192 pages, 6 x 9
21 b&w photos, 1 cartoon
Learning to Like Muktuk
Oregon State University Press
When Penelope Easton, a Second World War veteran with a Masters inPublic Health, embarked on a journey to post-war territorial Alaska toserve as a dietitian for the Alaskan Health Department, she could notanticipate the stricken conditions she would find. Fascinated by theglorious and unique foods of indigenous Alaskans, such asmuktuk – strips of whale skin and blubber – shetook every opportunity to learn about Native Alaskan peoples and theirfood culture. Easton’s memoirs convey a new perspective on theinteractions of Native and non-Native groups at a critical point inAlaska’s history. Learning to Like Muktuk will enthrallreaders interested in food, the North’s territorial history, andadventure.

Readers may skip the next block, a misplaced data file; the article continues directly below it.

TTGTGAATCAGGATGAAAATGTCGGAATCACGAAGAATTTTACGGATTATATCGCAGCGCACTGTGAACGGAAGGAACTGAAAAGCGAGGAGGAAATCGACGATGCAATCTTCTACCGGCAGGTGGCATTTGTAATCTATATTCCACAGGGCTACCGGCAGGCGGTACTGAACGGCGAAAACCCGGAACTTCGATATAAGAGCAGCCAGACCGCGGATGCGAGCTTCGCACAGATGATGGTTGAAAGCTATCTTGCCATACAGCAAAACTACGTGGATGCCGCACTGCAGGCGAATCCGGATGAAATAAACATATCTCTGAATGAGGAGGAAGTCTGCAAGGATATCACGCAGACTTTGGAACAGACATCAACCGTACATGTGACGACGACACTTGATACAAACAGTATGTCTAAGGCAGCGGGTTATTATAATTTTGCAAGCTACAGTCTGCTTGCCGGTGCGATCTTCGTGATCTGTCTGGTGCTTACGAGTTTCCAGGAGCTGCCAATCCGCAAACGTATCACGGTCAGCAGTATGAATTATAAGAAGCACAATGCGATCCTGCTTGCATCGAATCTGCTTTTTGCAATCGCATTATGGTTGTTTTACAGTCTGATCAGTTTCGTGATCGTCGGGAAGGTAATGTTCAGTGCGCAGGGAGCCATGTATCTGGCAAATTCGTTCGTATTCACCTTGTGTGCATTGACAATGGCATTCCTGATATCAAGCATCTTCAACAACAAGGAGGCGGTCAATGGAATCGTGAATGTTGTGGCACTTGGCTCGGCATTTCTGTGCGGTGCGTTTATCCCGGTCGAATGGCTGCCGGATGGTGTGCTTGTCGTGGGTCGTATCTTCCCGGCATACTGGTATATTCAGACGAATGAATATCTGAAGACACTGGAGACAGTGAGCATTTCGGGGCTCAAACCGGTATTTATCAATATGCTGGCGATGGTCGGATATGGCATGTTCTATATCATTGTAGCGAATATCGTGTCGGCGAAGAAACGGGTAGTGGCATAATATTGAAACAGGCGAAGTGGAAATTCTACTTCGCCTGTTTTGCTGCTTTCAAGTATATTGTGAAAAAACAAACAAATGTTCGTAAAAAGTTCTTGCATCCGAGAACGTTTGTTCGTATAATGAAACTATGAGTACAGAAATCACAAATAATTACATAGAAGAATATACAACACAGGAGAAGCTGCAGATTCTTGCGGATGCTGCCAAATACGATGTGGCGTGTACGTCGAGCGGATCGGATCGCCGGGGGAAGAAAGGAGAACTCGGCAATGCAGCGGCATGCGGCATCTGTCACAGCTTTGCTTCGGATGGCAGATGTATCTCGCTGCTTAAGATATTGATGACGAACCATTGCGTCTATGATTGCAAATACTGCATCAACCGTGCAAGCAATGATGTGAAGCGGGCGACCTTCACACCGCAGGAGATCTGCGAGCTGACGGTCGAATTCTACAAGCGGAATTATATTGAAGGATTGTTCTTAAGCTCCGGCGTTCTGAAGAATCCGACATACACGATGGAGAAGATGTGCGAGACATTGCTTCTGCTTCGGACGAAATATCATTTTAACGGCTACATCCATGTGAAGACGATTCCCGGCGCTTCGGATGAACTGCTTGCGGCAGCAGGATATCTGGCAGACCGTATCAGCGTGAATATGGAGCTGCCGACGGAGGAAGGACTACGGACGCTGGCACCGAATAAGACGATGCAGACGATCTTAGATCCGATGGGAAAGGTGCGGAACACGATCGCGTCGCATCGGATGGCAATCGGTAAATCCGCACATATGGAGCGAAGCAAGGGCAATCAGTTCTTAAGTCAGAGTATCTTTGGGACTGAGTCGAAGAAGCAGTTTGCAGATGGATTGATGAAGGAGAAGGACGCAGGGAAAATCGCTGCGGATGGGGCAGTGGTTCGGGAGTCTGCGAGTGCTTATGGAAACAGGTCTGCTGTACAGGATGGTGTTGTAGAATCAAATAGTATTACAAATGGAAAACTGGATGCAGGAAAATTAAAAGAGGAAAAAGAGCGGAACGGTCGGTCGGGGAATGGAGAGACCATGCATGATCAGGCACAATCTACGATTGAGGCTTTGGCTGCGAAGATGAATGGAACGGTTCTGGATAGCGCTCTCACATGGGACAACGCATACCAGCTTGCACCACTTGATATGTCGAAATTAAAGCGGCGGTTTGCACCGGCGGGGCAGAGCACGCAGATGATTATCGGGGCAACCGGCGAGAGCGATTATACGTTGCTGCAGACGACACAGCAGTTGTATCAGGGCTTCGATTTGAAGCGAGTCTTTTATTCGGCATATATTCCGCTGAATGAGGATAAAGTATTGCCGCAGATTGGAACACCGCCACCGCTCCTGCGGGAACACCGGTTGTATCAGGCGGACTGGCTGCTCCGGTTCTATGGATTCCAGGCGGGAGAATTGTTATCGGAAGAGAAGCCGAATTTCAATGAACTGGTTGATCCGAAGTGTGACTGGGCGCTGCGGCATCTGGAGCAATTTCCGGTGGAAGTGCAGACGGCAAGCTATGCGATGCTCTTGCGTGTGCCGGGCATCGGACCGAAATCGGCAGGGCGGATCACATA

Growing up as a child of the Great Depression, PenelopeEaston learned to “make do.” This resourcefulmentality would prove essential in Territorial Alaska. After leavingAlaska she returned to the lower forty-eight where she worked as aprofessor of dietetics.
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